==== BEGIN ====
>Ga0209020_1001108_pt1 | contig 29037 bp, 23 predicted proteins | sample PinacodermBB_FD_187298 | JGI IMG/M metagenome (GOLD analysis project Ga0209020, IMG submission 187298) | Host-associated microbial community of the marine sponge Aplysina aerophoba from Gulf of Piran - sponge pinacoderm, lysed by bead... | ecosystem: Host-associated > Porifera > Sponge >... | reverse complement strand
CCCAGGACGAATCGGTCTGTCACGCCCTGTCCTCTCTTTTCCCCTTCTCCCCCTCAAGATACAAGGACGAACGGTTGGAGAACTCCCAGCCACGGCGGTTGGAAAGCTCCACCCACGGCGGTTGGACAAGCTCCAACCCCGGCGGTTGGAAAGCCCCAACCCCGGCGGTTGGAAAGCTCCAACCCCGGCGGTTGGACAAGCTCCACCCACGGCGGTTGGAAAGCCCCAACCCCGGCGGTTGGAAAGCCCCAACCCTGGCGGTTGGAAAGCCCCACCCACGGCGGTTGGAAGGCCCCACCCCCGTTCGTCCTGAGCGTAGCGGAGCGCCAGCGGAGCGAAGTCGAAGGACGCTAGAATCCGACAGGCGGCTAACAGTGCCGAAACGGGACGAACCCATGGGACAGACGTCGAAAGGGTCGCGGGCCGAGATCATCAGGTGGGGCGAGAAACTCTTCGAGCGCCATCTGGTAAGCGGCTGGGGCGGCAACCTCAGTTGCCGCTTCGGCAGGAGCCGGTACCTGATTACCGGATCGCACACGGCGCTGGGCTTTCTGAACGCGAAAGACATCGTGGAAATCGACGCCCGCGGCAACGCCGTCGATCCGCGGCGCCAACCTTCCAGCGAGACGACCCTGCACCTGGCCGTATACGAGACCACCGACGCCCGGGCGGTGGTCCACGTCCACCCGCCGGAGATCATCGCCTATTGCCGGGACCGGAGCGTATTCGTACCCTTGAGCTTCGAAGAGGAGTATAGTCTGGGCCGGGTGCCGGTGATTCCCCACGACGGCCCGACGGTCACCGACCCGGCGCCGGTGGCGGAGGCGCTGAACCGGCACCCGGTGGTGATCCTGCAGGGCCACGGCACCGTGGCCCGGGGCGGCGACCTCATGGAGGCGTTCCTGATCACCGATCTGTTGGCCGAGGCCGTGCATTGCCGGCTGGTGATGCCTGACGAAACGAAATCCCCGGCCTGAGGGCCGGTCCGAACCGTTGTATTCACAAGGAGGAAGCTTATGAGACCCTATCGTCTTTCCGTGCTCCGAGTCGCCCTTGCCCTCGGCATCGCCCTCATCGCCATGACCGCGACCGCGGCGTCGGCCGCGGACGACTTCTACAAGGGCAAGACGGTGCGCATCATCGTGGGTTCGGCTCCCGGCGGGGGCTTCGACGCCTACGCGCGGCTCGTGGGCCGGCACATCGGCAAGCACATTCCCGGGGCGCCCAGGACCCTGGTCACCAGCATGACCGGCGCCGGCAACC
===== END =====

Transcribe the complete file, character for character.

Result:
>Ga0209020_1001108_pt1 | contig 29037 bp, 23 predicted proteins | sample PinacodermBB_FD_187298 | JGI IMG/M metagenome (GOLD analysis project Ga0209020, IMG submission 187298) | Host-associated microbial community of the marine sponge Aplysina aerophoba from Gulf of Piran - sponge pinacoderm, lysed by bead... | ecosystem: Host-associated > Porifera > Sponge >... | reverse complement strand
CCCAGGACGAATCGGTCTGTCACGCCCTGTCCTCTCTTTTCCCCTTCTCCCCCTCAAGATACAAGGACGAACGGTTGGAGAACTCCCAGCCACGGCGGTTGGAAAGCTCCACCCACGGCGGTTGGACAAGCTCCAACCCCGGCGGTTGGAAAGCCCCAACCCCGGCGGTTGGAAAGCTCCAACCCCGGCGGTTGGACAAGCTCCACCCACGGCGGTTGGAAAGCCCCAACCCCGGCGGTTGGAAAGCCCCAACCCTGGCGGTTGGAAAGCCCCACCCACGGCGGTTGGAAGGCCCCACCCCCGTTCGTCCTGAGCGTAGCGGAGCGCCAGCGGAGCGAAGTCGAAGGACGCTAGAATCCGACAGGCGGCTAACAGTGCCGAAACGGGACGAACCCATGGGACAGACGTCGAAAGGGTCGCGGGCCGAGATCATCAGGTGGGGCGAGAAACTCTTCGAGCGCCATCTGGTAAGCGGCTGGGGCGGCAACCTCAGTTGCCGCTTCGGCAGGAGCCGGTACCTGATTACCGGATCGCACACGGCGCTGGGCTTTCTGAACGCGAAAGACATCGTGGAAATCGACGCCCGCGGCAACGCCGTCGATCCGCGGCGCCAACCTTCCAGCGAGACGACCCTGCACCTGGCCGTATACGAGACCACCGACGCCCGGGCGGTGGTCCACGTCCACCCGCCGGAGATCATCGCCTATTGCCGGGACCGGAGCGTATTCGTACCCTTGAGCTTCGAAGAGGAGTATAGTCTGGGCCGGGTGCCGGTGATTCCCCACGACGGCCCGACGGTCACCGACCCGGCGCCGGTGGCGGAGGCGCTGAACCGGCACCCGGTGGTGATCCTGCAGGGCCACGGCACCGTGGCCCGGGGCGGCGACCTCATGGAGGCGTTCCTGATCACCGATCTGTTGGCCGAGGCCGTGCATTGCCGGCTGGTGATGCCTGACGAAACGAAATCCCCGGCCTGAGGGCCGGTCCGAACCGTTGTATTCACAAGGAGGAAGCTTATGAGACCCTATCGTCTTTCCGTGCTCCGAGTCGCCCTTGCCCTCGGCATCGCCCTCATCGCCATGACCGCGACCGCGGCGTCGGCCGCGGACGACTTCTACAAGGGCAAGACGGTGCGCATCATCGTGGGTTCGGCTCCCGGCGGGGGCTTCGACGCCTACGCGCGGCTCGTGGGCCGGCACATCGGCAAGCACATTCCCGGGGCGCCCAGGACCCTGGTCACCAGCATGACCGGCGCCGGCAACC